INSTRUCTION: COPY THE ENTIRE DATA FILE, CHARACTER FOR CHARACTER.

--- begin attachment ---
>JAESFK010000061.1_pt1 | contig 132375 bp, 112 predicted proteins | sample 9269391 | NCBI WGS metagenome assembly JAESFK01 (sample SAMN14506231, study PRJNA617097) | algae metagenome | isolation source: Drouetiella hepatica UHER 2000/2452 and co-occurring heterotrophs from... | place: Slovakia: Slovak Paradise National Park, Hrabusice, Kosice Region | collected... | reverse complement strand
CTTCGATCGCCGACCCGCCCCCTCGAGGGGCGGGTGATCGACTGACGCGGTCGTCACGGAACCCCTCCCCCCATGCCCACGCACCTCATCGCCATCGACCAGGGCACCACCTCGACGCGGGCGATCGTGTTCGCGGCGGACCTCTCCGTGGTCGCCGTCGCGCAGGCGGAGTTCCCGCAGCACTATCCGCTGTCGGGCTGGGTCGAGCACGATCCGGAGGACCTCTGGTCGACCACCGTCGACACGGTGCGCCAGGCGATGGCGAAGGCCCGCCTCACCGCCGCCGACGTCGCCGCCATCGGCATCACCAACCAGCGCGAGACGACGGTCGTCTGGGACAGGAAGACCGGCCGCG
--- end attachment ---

>JAESFK010000061.1_pt1 | contig 132375 bp, 112 predicted proteins | sample 9269391 | NCBI WGS metagenome assembly JAESFK01 (sample SAMN14506231, study PRJNA617097) | algae metagenome | isolation source: Drouetiella hepatica UHER 2000/2452 and co-occurring heterotrophs from... | place: Slovakia: Slovak Paradise National Park, Hrabusice, Kosice Region | collected... | reverse complement strand
CTTCGATCGCCGACCCGCCCCCTCGAGGGGCGGGTGATCGACTGACGCGGTCGTCACGGAACCCCTCCCCCCATGCCCACGCACCTCATCGCCATCGACCAGGGCACCACCTCGACGCGGGCGATCGTGTTCGCGGCGGACCTCTCCGTGGTCGCCGTCGCGCAGGCGGAGTTCCCGCAGCACTATCCGCTGTCGGGCTGGGTCGAGCACGATCCGGAGGACCTCTGGTCGACCACCGTCGACACGGTGCGCCAGGCGATGGCGAAGGCCCGCCTCACCGCCGCCGACGTCGCCGCCATCGGCATCACCAACCAGCGCGAGACGACGGTCGTCTGGGACAGGAAGACCGGCCGCG